Major far-reaching issues concerning CCJ referendum

The despicable ‘attitude and approach’ employed by the powers-that-be during the process for the 24 November 2016 first constitutional referendum since the nation’s 7 February 1974 Independence, remains for the second attempt to have Grenada accede to the Caribbean Court of Justice (CCJ) in its final appellate jurisdiction on 6 November 2018.

Regrettably, the ‘educational darkness’ by which the constitution was introduced at Independence is synonymous by which the constitutional referendum is being undertaken, with great insult to the intelligence and sovereignty of the people.

Review the previously internet-circulated article “Grenada Constitution Reform: In Darkness!”, and its related links; particularly, this commentary presents various areas and aspects which need to be understood.

A Constitution of Grenada (Caribbean Court of Justice and Renaming of Supreme Court) (Amendment) Bill 2018, was laid in Parliament on 15 May 2018, but without having the key civil society stakeholders, including Grenada Bar Association, being familiarised with it.

On 29 August 2018, a government-sponsored yes-vote campaign for the referendum on the CCJ was launched in a so-called public consultation under the theme “Break the Chains of Colonialism for One Caribbean”, the occasion, however did not have any concerted conversation and circulation of the bill.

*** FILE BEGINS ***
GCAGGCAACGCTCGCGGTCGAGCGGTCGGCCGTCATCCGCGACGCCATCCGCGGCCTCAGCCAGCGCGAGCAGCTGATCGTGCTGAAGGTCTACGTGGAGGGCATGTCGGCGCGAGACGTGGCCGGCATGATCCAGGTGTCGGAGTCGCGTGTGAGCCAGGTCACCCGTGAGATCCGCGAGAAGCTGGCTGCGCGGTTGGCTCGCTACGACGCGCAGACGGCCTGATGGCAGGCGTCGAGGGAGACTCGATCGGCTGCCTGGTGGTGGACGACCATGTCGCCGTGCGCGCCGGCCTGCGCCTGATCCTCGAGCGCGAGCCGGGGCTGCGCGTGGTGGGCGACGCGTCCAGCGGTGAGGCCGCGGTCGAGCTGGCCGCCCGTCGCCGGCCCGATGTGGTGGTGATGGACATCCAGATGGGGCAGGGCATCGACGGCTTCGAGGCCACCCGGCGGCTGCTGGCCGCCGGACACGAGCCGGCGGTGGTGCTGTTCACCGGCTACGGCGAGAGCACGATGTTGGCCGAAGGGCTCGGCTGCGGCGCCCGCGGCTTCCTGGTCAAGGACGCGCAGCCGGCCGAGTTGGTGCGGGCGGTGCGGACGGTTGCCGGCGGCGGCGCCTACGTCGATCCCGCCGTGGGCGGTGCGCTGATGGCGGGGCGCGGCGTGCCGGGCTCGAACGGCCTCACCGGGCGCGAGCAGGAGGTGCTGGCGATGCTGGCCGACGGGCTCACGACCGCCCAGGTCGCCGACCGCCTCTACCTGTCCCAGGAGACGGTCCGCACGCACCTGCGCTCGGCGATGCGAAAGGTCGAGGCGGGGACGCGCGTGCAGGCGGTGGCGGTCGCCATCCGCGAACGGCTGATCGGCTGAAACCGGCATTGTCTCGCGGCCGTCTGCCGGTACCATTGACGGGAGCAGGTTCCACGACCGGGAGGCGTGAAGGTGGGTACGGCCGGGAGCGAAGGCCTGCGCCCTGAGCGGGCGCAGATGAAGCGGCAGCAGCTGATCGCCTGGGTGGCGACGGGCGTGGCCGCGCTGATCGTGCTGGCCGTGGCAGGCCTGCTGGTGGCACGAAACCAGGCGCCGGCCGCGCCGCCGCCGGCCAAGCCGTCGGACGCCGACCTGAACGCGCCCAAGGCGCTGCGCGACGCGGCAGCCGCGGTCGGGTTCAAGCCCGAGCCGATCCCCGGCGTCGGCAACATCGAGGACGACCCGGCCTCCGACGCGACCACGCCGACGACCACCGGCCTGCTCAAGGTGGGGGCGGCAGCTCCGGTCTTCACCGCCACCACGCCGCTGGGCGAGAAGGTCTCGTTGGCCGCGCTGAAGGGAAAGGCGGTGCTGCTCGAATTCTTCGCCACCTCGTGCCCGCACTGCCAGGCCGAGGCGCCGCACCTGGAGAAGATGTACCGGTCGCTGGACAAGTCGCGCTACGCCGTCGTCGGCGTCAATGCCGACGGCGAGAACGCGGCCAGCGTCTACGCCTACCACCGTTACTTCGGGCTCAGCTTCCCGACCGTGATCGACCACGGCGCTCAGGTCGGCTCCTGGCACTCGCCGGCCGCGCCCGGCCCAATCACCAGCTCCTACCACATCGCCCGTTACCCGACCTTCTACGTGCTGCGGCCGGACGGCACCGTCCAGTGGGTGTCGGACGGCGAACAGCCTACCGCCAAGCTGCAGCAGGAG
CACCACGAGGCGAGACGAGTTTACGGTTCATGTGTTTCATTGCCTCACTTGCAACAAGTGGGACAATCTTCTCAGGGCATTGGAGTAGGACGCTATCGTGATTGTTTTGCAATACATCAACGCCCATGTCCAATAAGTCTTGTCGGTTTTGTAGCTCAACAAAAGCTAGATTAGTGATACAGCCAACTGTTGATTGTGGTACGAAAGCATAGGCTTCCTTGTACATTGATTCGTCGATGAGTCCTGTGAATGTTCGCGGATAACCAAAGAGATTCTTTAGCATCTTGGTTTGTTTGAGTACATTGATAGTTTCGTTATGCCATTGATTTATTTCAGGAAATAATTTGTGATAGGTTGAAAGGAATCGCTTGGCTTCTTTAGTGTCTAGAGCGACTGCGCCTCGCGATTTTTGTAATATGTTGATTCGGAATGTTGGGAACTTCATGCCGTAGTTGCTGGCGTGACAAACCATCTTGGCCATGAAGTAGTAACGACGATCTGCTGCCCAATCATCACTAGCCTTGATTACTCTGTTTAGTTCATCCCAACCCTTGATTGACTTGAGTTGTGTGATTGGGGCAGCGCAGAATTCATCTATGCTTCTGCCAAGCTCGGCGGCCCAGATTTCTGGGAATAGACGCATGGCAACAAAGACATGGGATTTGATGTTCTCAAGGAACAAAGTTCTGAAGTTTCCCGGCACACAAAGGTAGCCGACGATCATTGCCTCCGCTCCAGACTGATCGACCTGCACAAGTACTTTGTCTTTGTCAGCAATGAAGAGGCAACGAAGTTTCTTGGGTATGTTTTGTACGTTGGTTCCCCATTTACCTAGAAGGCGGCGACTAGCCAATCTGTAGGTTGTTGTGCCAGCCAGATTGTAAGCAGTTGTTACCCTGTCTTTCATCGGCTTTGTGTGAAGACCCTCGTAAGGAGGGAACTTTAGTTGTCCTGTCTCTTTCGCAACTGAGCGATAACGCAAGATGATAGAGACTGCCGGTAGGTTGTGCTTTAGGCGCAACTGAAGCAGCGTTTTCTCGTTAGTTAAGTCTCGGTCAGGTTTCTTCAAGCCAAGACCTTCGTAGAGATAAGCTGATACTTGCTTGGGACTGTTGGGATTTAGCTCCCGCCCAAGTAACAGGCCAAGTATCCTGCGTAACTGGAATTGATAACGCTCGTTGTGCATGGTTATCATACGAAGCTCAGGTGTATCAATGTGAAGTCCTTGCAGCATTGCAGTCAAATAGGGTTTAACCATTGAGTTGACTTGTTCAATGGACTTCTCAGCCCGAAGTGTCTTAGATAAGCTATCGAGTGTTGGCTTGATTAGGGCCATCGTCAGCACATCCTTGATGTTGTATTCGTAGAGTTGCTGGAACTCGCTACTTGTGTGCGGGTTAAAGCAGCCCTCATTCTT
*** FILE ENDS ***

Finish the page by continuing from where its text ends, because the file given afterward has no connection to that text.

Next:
After the passing of the bill on 7 September 2018 by the House of Representatives, the Senate is expected on 14 September to do likewise from a political viewpoint.

However, the Senators have been asked to exercise soberness, substance and sincerity on the bill; also review the previous internet article, “Focus for Senatorial Debate on Grenada Second CCJ Referendum”, which indicates the scope and effects of the grave issues, especially with respect to Grenada not using the CCJ’s Original Jurisdiction to protect its people.

Notwithstanding the anticipated vote by both Houses of Parliament for the CCJ, and the loudness and bombardment by the proponents of the CCJ for a yes-vote at the referendum, Grenadians are warned to be very mindful of the risk of surrendering to the powers that-be, their ‘last reserved’ entrenched and safeguarded constitutional control, for participating in such a demanding, noble and far-reaching vote.

Past experiences, even as is evident in this recent time, should be the most compelling factor for negotiating on the CCJ referendum, by taking the powers-that-be to task and parading real people’s power.